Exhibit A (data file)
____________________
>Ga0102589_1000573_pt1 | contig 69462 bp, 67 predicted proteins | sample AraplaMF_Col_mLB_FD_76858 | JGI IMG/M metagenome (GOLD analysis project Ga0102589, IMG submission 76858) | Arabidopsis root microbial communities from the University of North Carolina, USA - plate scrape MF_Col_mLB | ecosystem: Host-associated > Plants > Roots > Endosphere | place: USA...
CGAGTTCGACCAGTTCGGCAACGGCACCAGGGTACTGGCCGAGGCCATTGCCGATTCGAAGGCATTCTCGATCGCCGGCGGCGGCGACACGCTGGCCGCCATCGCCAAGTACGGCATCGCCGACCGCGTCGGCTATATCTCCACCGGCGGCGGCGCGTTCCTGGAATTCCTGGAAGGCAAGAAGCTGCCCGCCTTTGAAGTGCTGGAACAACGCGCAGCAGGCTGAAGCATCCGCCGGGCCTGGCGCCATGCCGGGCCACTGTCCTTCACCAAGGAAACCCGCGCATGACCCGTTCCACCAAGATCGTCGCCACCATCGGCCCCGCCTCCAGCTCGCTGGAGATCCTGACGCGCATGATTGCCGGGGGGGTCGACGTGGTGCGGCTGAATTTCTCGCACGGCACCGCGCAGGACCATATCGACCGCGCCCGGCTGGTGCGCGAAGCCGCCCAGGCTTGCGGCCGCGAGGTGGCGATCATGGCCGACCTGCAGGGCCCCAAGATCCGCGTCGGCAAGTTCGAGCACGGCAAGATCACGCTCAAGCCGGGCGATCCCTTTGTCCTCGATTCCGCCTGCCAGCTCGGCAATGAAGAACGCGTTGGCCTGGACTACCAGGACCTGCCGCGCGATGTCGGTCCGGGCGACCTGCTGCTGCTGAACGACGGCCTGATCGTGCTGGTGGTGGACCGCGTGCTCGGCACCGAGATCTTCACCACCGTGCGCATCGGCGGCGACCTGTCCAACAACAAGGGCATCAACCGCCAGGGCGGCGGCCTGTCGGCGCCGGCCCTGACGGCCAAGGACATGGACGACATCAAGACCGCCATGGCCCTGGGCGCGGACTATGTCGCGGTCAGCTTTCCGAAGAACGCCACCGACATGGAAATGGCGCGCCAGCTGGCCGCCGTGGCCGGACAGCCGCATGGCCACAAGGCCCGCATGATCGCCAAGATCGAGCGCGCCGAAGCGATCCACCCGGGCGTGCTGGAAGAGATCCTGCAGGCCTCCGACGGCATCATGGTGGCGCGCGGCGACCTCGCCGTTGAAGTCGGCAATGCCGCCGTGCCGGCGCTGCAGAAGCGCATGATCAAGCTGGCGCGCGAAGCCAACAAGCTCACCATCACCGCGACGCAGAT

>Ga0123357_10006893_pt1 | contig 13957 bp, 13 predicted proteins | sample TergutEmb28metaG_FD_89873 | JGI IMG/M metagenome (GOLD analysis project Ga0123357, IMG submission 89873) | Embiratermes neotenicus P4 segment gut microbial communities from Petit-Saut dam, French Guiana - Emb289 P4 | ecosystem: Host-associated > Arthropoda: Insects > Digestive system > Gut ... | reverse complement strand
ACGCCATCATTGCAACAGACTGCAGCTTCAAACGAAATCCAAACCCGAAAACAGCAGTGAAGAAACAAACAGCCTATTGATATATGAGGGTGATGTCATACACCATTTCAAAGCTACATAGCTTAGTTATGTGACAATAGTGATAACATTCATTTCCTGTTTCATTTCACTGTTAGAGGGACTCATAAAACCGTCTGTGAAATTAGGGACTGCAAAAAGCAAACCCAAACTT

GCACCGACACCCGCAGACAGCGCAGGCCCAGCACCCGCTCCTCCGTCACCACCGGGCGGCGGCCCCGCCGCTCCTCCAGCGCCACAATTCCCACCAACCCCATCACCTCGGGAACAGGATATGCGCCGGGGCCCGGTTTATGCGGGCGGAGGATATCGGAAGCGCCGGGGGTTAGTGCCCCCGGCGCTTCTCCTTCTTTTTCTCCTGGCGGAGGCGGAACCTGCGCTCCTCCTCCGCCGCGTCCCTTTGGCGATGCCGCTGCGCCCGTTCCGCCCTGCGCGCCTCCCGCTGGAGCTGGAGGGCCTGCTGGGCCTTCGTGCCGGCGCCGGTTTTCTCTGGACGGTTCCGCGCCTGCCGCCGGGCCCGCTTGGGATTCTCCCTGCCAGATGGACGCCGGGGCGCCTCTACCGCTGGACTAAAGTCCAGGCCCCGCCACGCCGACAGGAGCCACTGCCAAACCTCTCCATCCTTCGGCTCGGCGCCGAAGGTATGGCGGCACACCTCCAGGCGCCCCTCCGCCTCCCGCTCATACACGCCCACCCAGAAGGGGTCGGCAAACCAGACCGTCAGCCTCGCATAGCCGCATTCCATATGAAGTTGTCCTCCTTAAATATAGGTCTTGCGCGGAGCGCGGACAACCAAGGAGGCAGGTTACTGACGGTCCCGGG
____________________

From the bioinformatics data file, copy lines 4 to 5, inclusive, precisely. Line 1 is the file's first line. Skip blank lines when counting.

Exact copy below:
ACGCCATCATTGCAACAGACTGCAGCTTCAAACGAAATCCAAACCCGAAAACAGCAGTGAAGAAACAAACAGCCTATTGATATATGAGGGTGATGTCATACACCATTTCAAAGCTACATAGCTTAGTTATGTGACAATAGTGATAACATTCATTTCCTGTTTCATTTCACTGTTAGAGGGACTCATAAAACCGTCTGTGAAATTAGGGACTGCAAAAAGCAAACCCAAACTT

GCACCGACACCCGCAGACAGCGCAGGCCCAGCACCCGCTCCTCCGTCACCACCGGGCGGCGGCCCCGCCGCTCCTCCAGCGCCACAATTCCCACCAACCCCATCACCTCGGGAACAGGATATGCGCCGGGGCCCGGTTTATGCGGGCGGAGGATATCGGAAGCGCCGGGGGTTAGTGCCCCCGGCGCTTCTCCTTCTTTTTCTCCTGGCGGAGGCGGAACCTGCGCTCCTCCTCCGCCGCGTCCCTTTGGCGATGCCGCTGCGCCCGTTCCGCCCTGCGCGCCTCCCGCTGGAGCTGGAGGGCCTGCTGGGCCTTCGTGCCGGCGCCGGTTTTCTCTGGACGGTTCCGCGCCTGCCGCCGGGCCCGCTTGGGATTCTCCCTGCCAGATGGACGCCGGGGCGCCTCTACCGCTGGACTAAAGTCCAGGCCCCGCCACGCCGACAGGAGCCACTGCCAAACCTCTCCATCCTTCGGCTCGGCGCCGAAGGTATGGCGGCACACCTCCAGGCGCCCCTCCGCCTCCCGCTCATACACGCCCACCCAGAAGGGGTCGGCAAACCAGACCGTCAGCCTCGCATAGCCGCATTCCATATGAAGTTGTCCTCCTTAAATATAGGTCTTGCGCGGAGCGCGGACAACCAAGGAGGCAGGTTACTGACGGTCCCGGG